[0044] Besides the reactor vessel 1, the system 80 also includes a precursor oven 9 that is adapted to supply one or more gases to the reactor vessel 1 at a certain temperature and flow during a reaction cycle (see also FIGS. 8a-8 b). Although not required, the precursor oven 9 can be formed from an insulating and heat resistant material, such as PVC plastic, Delrin, Teflon, and the like. In general, the oven 9 is in thermal communication with one or more heaters 35 that are configured to heat gases flowing therethrough and/or components within the oven 9 prior to and/or during a reaction cycle. A thermocouple can measure the temperature of the oven 9 and an external PID temperature controller, for instance, can adjust the power to the heater(s) 35 to maintain the desired temperature. In addition, one or more fans (not shown) may be enclosed within the precursor oven 9 to provide a more uniform temperature distribution throughout the oven 9.

[0045] In one embodiment, the precursor oven 9 contains at least one precursor supply 11 that provides one or more precursor gases to the reaction vessel 1. In this embodiment, a valve 12 isolates the precursor supply 11 so that the precursor supply 11 may be filled before installation into the precursor oven 9. To install the precursor supply 11 within the precursor oven 9, the precursor supply 11 is connected to a precursor delivery line 14. Thereafter, the delivery line 14 is pumped out and/or purged using a valve 36. Prior to deposition onto a substrate, the gas precursor can be heated by the heater(s) 35 to attain a certain vapor pressure. In some embodiments, for example, the gas precursor is maintained at a temperature of from about 20 C. to about 150 C. using a temperature-sensing device (e.g., thermocouple) and a temperature controller (not shown). For instance, a typical setpoint temperature for zirconium t-butoxide is from about 50 C. to about 75 C.

[0046] Upon being heated to the desired temperature, the gas precursor contained within the supply 11 can then be delivered to the reactor vessel 1 through the delivery line 14. Control over the flow of the gas precursor into the reactor vessel 1 is provided by the use of a valve 13, a pressure-based flow controller 15, and a valve 16. The conductance of the precursor gas delivery path from the supply 11 to the reactor vessel 1 can be maximized so that the backpressure is minimized, thus allowing for a minimum temperature of the precursor oven 9. For example, in one embodiment, the pressure-based flow controller 15 can utilize a pressure drop on the magnitude of 2 to 3 times for adequate pressure control, although other pressure drops can certainly be utilized. By utilizing a pressure-based controller 15 to control the flow rate of the gas precursor, the temperature control need not be as precise as with carrier gas or bubbler-type configurations.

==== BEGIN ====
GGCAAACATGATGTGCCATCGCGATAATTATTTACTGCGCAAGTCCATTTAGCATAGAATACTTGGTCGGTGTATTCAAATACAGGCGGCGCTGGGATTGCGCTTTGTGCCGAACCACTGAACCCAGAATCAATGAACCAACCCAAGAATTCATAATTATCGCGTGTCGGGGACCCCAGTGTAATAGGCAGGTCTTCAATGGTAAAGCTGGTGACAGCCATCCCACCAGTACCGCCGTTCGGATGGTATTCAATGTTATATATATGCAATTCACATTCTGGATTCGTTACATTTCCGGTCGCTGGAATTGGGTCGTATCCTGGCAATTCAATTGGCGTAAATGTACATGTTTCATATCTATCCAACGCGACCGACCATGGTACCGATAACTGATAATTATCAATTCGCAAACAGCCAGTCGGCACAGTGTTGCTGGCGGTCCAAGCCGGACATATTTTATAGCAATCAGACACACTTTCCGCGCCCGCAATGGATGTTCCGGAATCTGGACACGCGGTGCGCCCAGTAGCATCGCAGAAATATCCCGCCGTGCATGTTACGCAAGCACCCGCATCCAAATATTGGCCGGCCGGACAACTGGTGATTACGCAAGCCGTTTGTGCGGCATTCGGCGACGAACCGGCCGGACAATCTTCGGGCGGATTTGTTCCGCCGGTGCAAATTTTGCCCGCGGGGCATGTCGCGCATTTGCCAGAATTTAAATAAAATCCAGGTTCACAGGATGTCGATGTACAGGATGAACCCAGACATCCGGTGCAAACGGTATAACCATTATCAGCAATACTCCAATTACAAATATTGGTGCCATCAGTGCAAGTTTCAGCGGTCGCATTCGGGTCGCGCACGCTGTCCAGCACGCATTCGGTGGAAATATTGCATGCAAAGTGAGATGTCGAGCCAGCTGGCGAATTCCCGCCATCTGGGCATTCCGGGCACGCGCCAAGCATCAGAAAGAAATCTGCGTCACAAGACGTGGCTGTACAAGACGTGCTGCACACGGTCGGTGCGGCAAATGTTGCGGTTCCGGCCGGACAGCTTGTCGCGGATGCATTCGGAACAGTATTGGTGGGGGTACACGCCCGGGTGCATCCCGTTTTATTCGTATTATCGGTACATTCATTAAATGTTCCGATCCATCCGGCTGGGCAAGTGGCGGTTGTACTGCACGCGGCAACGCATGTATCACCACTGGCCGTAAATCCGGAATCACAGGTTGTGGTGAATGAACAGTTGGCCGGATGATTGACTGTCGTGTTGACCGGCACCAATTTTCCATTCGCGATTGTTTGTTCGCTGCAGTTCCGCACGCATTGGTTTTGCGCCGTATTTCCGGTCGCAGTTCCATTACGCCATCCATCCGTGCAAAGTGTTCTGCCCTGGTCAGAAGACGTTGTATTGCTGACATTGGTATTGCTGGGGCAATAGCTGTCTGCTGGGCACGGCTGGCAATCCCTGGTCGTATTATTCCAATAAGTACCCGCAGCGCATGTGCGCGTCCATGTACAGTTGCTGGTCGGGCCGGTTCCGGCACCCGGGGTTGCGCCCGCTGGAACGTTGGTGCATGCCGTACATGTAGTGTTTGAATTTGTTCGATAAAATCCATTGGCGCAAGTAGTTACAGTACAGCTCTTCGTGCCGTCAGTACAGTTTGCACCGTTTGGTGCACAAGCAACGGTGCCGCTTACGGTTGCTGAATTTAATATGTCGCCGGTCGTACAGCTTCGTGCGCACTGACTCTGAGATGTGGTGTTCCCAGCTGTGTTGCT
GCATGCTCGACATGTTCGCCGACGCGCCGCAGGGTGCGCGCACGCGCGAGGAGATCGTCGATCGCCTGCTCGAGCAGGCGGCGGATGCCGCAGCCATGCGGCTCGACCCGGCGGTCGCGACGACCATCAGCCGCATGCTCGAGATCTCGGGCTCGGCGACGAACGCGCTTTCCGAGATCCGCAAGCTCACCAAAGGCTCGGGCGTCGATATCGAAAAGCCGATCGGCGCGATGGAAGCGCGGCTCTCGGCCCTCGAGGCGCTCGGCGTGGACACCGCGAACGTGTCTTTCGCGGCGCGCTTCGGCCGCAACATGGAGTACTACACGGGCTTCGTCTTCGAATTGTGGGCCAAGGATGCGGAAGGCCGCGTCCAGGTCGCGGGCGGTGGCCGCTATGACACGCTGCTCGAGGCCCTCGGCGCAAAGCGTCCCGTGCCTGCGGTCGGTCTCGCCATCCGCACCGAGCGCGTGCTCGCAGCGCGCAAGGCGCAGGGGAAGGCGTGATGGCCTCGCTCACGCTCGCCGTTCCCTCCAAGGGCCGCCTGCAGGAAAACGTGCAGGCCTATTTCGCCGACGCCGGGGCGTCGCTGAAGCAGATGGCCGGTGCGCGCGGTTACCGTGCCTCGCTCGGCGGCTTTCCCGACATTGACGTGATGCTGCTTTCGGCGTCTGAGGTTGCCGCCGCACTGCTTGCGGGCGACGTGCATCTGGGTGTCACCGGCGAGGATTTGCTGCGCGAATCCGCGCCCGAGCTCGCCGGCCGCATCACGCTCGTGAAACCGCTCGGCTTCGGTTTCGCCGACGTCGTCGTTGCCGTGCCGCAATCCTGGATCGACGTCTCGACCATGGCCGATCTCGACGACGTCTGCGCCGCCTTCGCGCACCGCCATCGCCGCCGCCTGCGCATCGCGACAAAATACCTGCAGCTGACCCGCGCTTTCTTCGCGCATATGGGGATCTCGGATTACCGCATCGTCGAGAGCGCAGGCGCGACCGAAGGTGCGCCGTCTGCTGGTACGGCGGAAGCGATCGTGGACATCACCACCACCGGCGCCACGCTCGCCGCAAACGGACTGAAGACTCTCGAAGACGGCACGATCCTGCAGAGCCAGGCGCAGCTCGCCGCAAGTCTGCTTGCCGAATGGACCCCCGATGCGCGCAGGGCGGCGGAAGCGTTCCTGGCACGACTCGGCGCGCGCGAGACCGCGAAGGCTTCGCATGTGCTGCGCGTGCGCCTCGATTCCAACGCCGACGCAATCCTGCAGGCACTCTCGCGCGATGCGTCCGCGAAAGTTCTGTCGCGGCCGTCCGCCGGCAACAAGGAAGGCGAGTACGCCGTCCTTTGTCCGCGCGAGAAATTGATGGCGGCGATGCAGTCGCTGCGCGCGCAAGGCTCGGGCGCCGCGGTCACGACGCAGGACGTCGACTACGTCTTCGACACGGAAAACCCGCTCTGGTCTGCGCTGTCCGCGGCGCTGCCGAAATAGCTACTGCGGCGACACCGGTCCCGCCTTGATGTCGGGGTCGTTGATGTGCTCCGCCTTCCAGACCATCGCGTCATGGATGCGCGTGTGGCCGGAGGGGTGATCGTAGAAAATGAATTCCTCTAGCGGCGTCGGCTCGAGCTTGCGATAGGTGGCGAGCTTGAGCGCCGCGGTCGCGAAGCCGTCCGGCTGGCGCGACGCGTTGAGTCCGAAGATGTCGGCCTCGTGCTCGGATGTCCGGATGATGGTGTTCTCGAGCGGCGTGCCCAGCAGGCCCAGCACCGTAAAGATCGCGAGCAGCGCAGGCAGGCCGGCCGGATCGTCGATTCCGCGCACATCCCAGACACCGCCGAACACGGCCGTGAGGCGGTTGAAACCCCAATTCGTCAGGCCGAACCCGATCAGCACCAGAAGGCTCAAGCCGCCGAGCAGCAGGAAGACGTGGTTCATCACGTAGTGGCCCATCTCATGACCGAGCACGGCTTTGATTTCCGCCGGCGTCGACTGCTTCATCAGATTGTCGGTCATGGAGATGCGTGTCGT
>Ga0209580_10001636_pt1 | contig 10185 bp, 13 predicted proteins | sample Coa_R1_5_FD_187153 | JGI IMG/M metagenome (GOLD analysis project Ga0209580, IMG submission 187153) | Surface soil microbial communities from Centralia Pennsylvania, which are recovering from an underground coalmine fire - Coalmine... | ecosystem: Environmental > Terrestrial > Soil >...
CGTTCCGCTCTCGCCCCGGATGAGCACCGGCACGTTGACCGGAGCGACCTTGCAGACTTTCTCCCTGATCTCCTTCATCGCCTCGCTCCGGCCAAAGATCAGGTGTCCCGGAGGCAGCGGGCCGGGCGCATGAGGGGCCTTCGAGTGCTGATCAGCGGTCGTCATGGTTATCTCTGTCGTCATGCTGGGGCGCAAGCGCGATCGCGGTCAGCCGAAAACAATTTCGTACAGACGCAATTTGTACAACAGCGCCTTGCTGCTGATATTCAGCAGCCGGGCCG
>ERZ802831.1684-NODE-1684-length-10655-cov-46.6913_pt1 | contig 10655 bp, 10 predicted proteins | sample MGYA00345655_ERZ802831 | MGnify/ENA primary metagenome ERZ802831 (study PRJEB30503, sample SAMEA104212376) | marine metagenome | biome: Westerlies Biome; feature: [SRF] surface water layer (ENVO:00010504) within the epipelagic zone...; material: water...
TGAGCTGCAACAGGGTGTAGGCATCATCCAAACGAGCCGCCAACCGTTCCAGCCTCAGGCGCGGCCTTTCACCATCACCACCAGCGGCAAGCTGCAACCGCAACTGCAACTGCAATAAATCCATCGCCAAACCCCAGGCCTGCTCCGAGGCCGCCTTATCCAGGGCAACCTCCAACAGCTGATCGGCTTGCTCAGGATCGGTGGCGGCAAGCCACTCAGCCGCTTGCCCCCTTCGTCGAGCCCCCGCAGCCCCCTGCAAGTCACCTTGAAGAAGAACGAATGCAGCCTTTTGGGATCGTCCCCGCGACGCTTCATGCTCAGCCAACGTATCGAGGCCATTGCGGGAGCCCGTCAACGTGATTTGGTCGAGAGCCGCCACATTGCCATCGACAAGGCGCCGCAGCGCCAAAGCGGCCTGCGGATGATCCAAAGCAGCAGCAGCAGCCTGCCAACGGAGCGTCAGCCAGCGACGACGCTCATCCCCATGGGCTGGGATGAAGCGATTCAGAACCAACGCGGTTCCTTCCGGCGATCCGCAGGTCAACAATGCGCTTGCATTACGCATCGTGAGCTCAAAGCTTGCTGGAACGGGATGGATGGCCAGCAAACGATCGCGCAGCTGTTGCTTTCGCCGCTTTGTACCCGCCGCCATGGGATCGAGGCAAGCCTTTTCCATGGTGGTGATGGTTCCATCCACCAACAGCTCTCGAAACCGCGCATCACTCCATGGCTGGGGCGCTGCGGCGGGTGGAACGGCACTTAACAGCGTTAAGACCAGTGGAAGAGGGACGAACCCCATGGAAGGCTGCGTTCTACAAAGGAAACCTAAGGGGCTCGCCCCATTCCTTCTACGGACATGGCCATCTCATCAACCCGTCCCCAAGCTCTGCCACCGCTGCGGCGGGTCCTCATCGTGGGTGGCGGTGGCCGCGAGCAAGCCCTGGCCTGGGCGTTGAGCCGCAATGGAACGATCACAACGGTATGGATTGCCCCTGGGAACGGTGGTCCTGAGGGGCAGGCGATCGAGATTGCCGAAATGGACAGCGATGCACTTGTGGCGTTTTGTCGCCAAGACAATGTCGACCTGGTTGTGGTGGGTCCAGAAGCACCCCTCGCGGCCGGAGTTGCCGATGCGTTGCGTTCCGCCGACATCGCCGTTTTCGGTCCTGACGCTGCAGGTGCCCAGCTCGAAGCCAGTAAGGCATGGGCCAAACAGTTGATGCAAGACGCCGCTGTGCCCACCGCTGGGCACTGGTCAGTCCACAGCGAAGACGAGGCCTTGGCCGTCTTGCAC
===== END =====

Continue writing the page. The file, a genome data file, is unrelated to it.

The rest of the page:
[0047] The delivery line 14 supplies the precursor gas to two showerheads 61 that contain showerhead plates 6 and plenums 8, although any number of showerheads 61 may certainly be used in the present invention. The showerhead plates 6 possess holes for dispensing a gas onto the surface of the wafers 28. Although not required, the showerheads 61 are typically positioned from about 0.3 to about 5 inches from the upper surface of the wafers 28. The configuration and design of the holes in the showerheads 61 may be varied to support different chamber configurations and applications. In some embodiments, numerous small holes may be arranged in straight rows or in a honeycomb pattern with equal sized holes and equal distance between holes. In other embodiments, the density and size of holes may be varied to promote more uniform deposition. In addition, the holes may be angled directionally, or the showerhead may be titled to compensate for the gas flow of the particular chamber. Generally, the sizes, pattern and direction of the holes are selected to promote uniform deposition across the substrate surface given the configuration of the reactor vessel and other components.

[0048] As indicated above, a reactor lid 37 separates the precursor oven 9 from the reactor vessel 1. The reactor lid 37 is generally formed from aluminum or stainless steel and can keep the reactor vessel 1 from being exposed to air from the surrounding environment. In some embodiments, one or more of the valves used to control the flow of gases within the system 80 can be close-coupled to the reactor lid 37. Close-coupling allows the length of the gas delivery lines to be minimized so that vacuum conductance of the lines can be relatively high. High conductance lines and valves result in reduced backpressure from the showerheads to the precursor source vessels. For example, in one embodiment, the valves 16, 18 (discussed in more detail below), 21, and 23 are close-coupled to the reactor lid 37 so that the volume of the showerhead plenum 8 is minimized. In this embodiment, the volume of the showerhead plenum 8 includes the volume behind the showerhead faceplate 6, as well as the volume of the connecting lines up to the valve seats for the valves 16, 18, 21, and 23.